Constructing a new home and lasting memories in
For Joseph and Donna Munro of Porirua, New Zealand, squeezing six children aged two to eleven into a tiny state-subsidized rental house was a daily hardship. But thanks to Habitat for Humanity International Global Village outreach program, a group of 22 Mitte volunteers, and hundreds of hours of ‘sweat equity’ on the part of the Munros, the family now owns its own home – with plenty of room for six growing children.
“For us, owning our own home seemed like a dream we couldn’t obtain,” said Donna Munro. “Neither of our parents owned their own houses either. We’re so overwhelmed that we have an opportunity to own our own home, not just for us, but also for our family to call a home.”
The build team included a mix of Mitte scholars and community volunteers. In addition to five days of hard work on the build site, the group was able to tour some of New Zealand’s spectacular natural assets and cultural treasures.
After arrival in Auckland on October 25, the group visited the legendary Waitomo Glowworm Caves. The Waitomo glowworm (Arachnocampa luminosa) is unique to New Zealand, and thousands of these tiny creatures luminesce in the darkness of these remarkable subterranean caves.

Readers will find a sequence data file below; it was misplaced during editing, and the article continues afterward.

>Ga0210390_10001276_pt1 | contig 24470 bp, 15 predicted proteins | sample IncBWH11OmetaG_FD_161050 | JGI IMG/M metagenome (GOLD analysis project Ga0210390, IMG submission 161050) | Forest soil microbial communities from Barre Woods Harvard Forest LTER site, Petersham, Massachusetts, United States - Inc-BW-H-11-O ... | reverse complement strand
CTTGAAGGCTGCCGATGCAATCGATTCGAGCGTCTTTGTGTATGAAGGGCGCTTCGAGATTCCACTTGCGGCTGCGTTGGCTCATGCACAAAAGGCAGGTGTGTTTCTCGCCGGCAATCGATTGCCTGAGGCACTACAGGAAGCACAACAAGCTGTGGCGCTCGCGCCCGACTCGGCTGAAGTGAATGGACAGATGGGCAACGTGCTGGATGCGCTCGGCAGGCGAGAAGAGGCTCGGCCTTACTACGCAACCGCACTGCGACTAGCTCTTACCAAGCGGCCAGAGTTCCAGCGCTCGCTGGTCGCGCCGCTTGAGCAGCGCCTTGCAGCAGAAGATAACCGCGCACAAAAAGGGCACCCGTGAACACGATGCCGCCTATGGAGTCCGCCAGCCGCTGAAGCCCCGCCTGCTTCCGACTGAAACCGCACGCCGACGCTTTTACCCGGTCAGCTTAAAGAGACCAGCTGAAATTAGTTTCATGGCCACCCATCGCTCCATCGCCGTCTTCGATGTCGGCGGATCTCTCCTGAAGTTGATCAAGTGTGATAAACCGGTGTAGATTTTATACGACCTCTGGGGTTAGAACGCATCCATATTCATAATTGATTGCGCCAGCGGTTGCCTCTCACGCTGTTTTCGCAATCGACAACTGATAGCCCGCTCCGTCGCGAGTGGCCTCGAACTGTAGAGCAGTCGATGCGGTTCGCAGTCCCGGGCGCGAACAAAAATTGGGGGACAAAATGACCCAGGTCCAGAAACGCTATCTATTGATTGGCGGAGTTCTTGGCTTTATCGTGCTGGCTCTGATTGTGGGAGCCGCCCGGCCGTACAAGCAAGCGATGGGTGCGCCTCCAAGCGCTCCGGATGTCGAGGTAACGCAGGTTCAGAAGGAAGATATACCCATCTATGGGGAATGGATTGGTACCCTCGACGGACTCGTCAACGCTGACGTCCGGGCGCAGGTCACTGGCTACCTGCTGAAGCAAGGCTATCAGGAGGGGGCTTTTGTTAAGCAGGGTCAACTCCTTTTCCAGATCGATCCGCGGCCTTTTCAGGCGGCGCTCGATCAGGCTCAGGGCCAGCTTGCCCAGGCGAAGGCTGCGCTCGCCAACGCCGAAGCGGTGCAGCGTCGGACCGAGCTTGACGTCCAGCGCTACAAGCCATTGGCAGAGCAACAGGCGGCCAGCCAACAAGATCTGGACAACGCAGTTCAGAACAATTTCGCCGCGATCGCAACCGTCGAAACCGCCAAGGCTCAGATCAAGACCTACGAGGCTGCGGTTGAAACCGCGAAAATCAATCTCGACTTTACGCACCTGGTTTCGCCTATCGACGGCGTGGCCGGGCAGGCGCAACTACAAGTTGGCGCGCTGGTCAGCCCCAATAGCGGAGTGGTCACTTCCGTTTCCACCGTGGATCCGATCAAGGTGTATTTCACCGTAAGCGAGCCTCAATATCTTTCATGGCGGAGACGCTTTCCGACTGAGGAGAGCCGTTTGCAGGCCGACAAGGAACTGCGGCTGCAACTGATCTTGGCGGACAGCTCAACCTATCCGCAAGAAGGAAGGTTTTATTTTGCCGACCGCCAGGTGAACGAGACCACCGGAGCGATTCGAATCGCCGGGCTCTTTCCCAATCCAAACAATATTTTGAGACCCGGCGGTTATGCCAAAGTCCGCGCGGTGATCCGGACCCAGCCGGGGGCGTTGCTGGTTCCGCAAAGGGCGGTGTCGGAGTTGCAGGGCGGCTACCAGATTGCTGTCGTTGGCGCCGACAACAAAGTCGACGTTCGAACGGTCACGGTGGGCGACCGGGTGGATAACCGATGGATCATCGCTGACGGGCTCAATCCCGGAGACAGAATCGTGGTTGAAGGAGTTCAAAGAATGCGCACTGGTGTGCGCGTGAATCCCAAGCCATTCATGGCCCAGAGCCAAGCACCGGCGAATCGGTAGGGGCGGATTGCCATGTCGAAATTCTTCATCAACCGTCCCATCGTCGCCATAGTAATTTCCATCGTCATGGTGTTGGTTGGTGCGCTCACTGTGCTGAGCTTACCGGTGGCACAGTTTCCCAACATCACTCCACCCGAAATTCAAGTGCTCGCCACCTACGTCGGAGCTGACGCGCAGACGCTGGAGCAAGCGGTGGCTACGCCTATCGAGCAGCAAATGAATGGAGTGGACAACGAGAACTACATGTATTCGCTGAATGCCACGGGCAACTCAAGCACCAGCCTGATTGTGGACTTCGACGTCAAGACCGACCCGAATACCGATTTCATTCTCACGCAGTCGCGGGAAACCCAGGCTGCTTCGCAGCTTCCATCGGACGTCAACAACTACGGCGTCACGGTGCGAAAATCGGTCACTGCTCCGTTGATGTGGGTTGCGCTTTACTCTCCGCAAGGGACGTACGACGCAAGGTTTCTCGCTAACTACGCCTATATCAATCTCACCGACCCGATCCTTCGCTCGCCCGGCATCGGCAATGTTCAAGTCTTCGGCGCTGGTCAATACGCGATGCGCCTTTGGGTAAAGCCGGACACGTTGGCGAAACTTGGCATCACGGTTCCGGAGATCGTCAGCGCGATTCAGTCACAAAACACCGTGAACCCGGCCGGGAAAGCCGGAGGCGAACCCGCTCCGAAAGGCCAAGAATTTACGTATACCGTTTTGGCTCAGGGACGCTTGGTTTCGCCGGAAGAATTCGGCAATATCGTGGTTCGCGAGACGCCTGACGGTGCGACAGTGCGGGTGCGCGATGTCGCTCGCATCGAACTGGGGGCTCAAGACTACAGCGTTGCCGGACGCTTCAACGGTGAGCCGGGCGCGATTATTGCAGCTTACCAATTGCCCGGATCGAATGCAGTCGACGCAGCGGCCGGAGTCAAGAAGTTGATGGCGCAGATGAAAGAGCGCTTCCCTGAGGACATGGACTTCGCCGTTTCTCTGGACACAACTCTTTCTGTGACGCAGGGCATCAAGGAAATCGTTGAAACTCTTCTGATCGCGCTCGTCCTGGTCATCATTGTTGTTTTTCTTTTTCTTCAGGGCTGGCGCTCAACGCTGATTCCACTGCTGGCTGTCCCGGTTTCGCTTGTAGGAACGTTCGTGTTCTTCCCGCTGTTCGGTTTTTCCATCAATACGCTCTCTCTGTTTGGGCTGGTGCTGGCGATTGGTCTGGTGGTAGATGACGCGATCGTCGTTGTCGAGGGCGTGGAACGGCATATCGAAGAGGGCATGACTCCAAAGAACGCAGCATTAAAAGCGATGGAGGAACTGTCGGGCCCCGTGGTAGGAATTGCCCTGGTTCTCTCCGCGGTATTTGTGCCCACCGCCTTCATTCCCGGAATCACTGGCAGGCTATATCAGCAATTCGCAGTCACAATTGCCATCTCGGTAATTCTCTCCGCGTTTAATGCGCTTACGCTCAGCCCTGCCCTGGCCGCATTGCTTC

The volunteers also enjoyed the landscapes and even a natural mud bath at Hells Gate Thermal Reserve, located on a volcanic plateau where geothermal activity includes erupting geysers, steaming fumaroles, mud pools and hot geothermal waters.
“When it’s all over, all I can remember is all the people we worked with and the children and everybody’s faces,” said volunteer David Kennedy. “That’s what I keep remembering – that’s the beautiful thing.”
Congratulations are due to both the build team and the Munro family for this wonderful achievement.
A group of Mitte Foundation scholars and community leaders traveled to the Transylvanian Alps of Romania to participate in a Habitat for Humanity build. The project’s goal was to renovate a concrete building into apartment housing for working-class families living near Pitesti, Romania, but the impact of the visit extended far beyond those walls.